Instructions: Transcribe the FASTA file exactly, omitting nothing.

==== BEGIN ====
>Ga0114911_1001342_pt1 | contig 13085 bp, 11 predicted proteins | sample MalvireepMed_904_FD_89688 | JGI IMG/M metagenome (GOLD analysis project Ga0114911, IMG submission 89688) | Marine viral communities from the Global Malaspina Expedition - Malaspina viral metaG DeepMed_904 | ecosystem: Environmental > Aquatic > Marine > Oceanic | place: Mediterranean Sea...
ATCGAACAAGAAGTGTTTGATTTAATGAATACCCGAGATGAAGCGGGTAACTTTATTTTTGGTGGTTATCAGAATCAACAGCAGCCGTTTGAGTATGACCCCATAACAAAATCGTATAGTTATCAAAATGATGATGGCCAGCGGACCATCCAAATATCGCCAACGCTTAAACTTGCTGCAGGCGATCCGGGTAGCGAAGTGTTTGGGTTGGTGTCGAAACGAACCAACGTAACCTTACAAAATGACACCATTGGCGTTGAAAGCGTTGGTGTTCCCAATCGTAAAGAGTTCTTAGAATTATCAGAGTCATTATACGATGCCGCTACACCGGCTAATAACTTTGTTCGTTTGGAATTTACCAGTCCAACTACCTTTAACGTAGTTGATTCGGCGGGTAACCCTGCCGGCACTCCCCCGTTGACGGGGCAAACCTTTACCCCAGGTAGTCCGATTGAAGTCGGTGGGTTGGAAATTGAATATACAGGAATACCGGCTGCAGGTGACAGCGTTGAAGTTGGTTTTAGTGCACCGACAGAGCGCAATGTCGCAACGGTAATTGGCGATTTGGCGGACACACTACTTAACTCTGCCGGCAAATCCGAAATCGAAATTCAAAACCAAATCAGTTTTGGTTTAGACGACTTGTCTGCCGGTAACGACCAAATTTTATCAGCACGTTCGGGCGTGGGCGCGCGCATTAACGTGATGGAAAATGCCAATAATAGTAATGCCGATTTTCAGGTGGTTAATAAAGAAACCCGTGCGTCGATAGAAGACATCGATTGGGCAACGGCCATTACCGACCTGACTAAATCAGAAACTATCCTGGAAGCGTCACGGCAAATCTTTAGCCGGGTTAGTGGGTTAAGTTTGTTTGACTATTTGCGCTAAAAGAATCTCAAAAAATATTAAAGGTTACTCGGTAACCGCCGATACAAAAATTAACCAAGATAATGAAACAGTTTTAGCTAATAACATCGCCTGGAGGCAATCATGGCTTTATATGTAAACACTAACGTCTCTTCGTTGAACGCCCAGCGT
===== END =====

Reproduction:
>Ga0114911_1001342_pt1 | contig 13085 bp, 11 predicted proteins | sample MalvireepMed_904_FD_89688 | JGI IMG/M metagenome (GOLD analysis project Ga0114911, IMG submission 89688) | Marine viral communities from the Global Malaspina Expedition - Malaspina viral metaG DeepMed_904 | ecosystem: Environmental > Aquatic > Marine > Oceanic | place: Mediterranean Sea...
ATCGAACAAGAAGTGTTTGATTTAATGAATACCCGAGATGAAGCGGGTAACTTTATTTTTGGTGGTTATCAGAATCAACAGCAGCCGTTTGAGTATGACCCCATAACAAAATCGTATAGTTATCAAAATGATGATGGCCAGCGGACCATCCAAATATCGCCAACGCTTAAACTTGCTGCAGGCGATCCGGGTAGCGAAGTGTTTGGGTTGGTGTCGAAACGAACCAACGTAACCTTACAAAATGACACCATTGGCGTTGAAAGCGTTGGTGTTCCCAATCGTAAAGAGTTCTTAGAATTATCAGAGTCATTATACGATGCCGCTACACCGGCTAATAACTTTGTTCGTTTGGAATTTACCAGTCCAACTACCTTTAACGTAGTTGATTCGGCGGGTAACCCTGCCGGCACTCCCCCGTTGACGGGGCAAACCTTTACCCCAGGTAGTCCGATTGAAGTCGGTGGGTTGGAAATTGAATATACAGGAATACCGGCTGCAGGTGACAGCGTTGAAGTTGGTTTTAGTGCACCGACAGAGCGCAATGTCGCAACGGTAATTGGCGATTTGGCGGACACACTACTTAACTCTGCCGGCAAATCCGAAATCGAAATTCAAAACCAAATCAGTTTTGGTTTAGACGACTTGTCTGCCGGTAACGACCAAATTTTATCAGCACGTTCGGGCGTGGGCGCGCGCATTAACGTGATGGAAAATGCCAATAATAGTAATGCCGATTTTCAGGTGGTTAATAAAGAAACCCGTGCGTCGATAGAAGACATCGATTGGGCAACGGCCATTACCGACCTGACTAAATCAGAAACTATCCTGGAAGCGTCACGGCAAATCTTTAGCCGGGTTAGTGGGTTAAGTTTGTTTGACTATTTGCGCTAAAAGAATCTCAAAAAATATTAAAGGTTACTCGGTAACCGCCGATACAAAAATTAACCAAGATAATGAAACAGTTTTAGCTAATAACATCGCCTGGAGGCAATCATGGCTTTATATGTAAACACTAACGTCTCTTCGTTGAACGCCCAGCGT